Rome, Italy wasn’t always just a city. Once upon a time, it was an empire. An empire with a bloody, brutal history. Who hasn’t heard of the gladiators fighting to the death in the Colosseum? Or Christians being fed to lions? Or that Julius Caesar was stabbed 23 times by members of the Roman Senate on the Ides of March? Nero probably didn’t “fiddle while Rome burned,” but he did some other pretty awful things, including killing his mother. I know history isn’t everyone’s cup of tea, but you certainly can’t say that Rome’s history is “boring”.
I dig ancient history, so my priority for my limited time in Rome was to visit the sites where so many pivotal moments in history took place—to walk in the footsteps of people like Caesar, Claudius, Augustus, and Marc Antony. As someone who lives in a country with only hundreds of years of history, I am always blown away when I visit places that go back thousands of years. It puts things in perspective.
The trio of ancient sites on my list were the Roman Forum, the Colosseum, and Palatine Hill. I’d venture to guess that most Americans, without doing any research prior to their trip, have only heard of the Forum and the Colosseum. If you’re wondering “What the heck is Palatine Hill?” don’t feel alone. You’re not the first person to ask that question, and you won’t be the last.
Palatine Hill is one of the famous Seven Hills of Rome. It is considered the birthplace of Rome. It has its origins in the legend of Romulus and Remus, as the location where their wolf-mother found them and nursed them as her own. Fast-forward to adulthood, when Romulus killed his brother, took control of the region, and gave Rome its name.
Palatine Hill was where the Roman ruling class lived in palaces, overlooking the city. It has great views of the Forum, Circus Maximus (where the chariot races took place), and the city of Rome. Visiting Rome without visiting one or more of these historic sites would be a tragedy, in my opinion. But if you’re going to visit them, you need to be prepared.
Everyone will tell you that the lines to enter the Colosseum are incredibly long. Everyone is right.
If you don’t want to wait in line for two hours, there are ways around this:
- Sign up for a guided tour;
- Buy the Roma Pass and make the first 2 sites you visit the Colosseum and the Forum (your first two sites are free with the Roma Pass, so you don’t have to purchase a ticket for those two places); or
- Go online and purchase a combination pass that’s good for all three sites (one admission per site) over a two-day period.
I chose the third option. This allowed me to bypass the ticket-buying line and enter the Colosseum directly. The cost of this combo pass is 13.50 Euros if you buy online. You print it up on your computer at home and bring it with you. Just show it to the staff and go inside.
Because the ancient sites are in the center of Rome, they’re easy to get to by hop-on, hop-off and city buses, metro, and on foot. If you have no mobility problems, it’s walkable from many places you’d consider staying. I was staying at a hotel near Termini train station, and I took two different routes to get here: The first day I walked down Via Cavour (a street which might not have seemed so very long if I hadn’t been awake all night on a redeye flight). The next day I took Metro Line B to the Colosseo stop, which was much easier.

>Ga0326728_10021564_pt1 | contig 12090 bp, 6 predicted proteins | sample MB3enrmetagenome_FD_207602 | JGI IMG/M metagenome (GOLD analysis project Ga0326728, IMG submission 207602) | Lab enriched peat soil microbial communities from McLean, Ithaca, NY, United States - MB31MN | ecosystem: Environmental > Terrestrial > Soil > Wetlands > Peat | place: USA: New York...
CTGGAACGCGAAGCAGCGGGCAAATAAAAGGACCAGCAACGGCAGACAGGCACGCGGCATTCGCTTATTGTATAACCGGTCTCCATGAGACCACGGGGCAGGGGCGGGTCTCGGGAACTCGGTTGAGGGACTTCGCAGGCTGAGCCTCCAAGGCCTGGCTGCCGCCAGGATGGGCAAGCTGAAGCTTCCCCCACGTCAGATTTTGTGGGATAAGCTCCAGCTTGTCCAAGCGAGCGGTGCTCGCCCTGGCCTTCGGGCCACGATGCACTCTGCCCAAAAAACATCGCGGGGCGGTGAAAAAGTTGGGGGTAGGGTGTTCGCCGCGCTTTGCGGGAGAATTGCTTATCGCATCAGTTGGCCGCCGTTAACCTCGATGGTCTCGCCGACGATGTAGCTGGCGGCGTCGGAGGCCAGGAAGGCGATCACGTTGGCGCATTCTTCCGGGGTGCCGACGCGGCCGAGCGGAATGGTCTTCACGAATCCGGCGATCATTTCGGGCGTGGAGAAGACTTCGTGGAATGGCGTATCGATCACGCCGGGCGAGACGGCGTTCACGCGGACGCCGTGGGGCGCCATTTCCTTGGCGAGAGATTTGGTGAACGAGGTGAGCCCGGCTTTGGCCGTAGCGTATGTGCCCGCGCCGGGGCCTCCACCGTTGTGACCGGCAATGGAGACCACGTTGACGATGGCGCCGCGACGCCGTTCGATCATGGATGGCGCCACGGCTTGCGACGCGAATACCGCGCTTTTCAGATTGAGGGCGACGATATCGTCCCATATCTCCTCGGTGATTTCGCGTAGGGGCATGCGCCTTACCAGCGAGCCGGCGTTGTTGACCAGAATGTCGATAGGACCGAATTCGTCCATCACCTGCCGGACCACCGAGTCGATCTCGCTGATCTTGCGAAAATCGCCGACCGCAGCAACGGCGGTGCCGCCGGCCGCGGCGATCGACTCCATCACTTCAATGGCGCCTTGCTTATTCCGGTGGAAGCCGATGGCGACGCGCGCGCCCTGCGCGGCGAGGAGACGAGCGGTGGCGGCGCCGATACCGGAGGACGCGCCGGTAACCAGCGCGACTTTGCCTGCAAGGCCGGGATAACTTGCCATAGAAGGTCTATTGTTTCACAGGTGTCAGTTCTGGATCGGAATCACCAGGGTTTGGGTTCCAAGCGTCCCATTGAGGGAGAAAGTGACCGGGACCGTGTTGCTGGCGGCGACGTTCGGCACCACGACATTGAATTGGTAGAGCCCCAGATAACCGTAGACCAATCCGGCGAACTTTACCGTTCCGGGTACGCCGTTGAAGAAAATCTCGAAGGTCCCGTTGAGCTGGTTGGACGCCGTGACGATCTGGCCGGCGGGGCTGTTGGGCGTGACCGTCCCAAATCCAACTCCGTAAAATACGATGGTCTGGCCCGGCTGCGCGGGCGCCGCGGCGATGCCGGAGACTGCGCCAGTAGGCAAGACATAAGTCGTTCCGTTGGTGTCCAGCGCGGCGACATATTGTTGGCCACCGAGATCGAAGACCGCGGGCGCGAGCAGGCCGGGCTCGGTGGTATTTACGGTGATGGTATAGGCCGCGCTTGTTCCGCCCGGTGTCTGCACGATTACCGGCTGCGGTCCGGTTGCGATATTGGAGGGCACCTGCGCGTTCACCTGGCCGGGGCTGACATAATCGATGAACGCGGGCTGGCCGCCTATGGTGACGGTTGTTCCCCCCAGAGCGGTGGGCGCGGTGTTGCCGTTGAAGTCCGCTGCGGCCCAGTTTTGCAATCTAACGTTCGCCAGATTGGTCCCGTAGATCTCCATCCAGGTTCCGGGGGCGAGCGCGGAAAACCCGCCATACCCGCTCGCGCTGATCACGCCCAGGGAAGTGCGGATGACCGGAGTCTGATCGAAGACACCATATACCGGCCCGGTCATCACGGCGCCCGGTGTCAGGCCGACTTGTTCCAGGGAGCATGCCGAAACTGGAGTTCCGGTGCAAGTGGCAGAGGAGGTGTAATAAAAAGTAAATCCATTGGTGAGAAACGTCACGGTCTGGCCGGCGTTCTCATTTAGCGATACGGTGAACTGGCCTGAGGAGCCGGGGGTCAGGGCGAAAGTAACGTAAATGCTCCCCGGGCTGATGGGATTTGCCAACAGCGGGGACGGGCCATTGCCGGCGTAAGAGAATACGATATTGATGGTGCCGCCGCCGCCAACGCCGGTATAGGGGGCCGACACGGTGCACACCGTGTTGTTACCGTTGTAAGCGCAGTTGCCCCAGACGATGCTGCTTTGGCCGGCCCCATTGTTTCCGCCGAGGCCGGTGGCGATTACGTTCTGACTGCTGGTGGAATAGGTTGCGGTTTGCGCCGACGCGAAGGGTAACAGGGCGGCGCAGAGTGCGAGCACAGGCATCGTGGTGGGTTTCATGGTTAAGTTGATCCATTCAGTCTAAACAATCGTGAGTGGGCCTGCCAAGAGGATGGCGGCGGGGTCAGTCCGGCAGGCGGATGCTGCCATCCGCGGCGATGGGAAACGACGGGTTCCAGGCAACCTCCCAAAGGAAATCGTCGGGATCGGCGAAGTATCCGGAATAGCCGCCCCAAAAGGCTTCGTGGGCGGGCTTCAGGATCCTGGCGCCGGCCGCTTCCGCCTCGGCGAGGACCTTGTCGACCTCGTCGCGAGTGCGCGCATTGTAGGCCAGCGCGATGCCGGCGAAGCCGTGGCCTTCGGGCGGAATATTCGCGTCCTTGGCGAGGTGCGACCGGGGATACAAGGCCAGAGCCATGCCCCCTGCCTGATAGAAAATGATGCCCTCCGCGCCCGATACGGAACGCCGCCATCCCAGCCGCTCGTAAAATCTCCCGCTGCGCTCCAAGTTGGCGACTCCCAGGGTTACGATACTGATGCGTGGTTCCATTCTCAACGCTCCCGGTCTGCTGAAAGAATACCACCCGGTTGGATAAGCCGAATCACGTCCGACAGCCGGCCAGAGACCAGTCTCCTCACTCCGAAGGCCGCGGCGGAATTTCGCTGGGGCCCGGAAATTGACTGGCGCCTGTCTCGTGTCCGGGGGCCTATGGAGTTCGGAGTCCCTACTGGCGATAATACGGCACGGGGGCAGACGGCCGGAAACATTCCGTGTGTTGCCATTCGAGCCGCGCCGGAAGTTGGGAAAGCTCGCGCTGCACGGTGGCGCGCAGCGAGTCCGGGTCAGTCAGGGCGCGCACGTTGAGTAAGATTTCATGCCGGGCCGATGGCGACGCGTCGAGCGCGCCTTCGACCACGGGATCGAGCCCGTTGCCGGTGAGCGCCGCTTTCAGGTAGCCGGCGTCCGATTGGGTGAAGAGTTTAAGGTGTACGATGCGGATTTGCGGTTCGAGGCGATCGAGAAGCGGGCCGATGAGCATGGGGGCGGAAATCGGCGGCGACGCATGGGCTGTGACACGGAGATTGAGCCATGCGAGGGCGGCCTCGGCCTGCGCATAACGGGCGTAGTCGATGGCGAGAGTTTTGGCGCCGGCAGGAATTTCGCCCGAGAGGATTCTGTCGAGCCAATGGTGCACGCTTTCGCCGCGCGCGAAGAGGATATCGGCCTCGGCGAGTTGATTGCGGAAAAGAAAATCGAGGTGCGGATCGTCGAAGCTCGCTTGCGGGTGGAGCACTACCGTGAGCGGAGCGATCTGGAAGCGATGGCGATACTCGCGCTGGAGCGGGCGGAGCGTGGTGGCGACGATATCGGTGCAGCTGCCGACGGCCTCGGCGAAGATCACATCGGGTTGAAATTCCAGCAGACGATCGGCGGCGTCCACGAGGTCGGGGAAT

The approach is magnificent from any direction, but there is something more dramatic about taking the Metro station. As you exit the station, there it is, looming large in front of you: The freaking Roman Colosseum. It kind of takes your breath away.
The entrance to the Roman Forum is located on Via dei Fori Imperiali, and the Colosseum is located at the end of the Via. The entrance to Palatine Hill is on Via di San Gregorio. Access it by walking away from the Colosseum, past the Arch of Constantine (built by Rome’s first Christian emperor), and follow the crowds.
It’s impressive how much of the ruins you can actually see without paying an admission fee for anything, though. If you’re really on a tight budget or timeline, you can get some decent views of the ancient sites by just walking around the area. (Though you might want to read up a bit on what it is you’re looking at.)
It’s remarkable that these ancient sites are still around at all, let alone in a shape that they can be toured. Standing in the Colosseum, I ran my hand over the rough stone and tried to conjure up the past. There I was, with hundreds of other tourists, leaning against stone walls built over 1900 years ago, taking advantage of photo opportunities where Roman citizens used to come to enjoy the spectacle of death. I tried to imagine the bloodthirsty crowds cheering on as men died, and wondered what kind of society thinks that’s entertainment.
All in all, I’m rather glad people are more obsessed with non-fatal sports these days.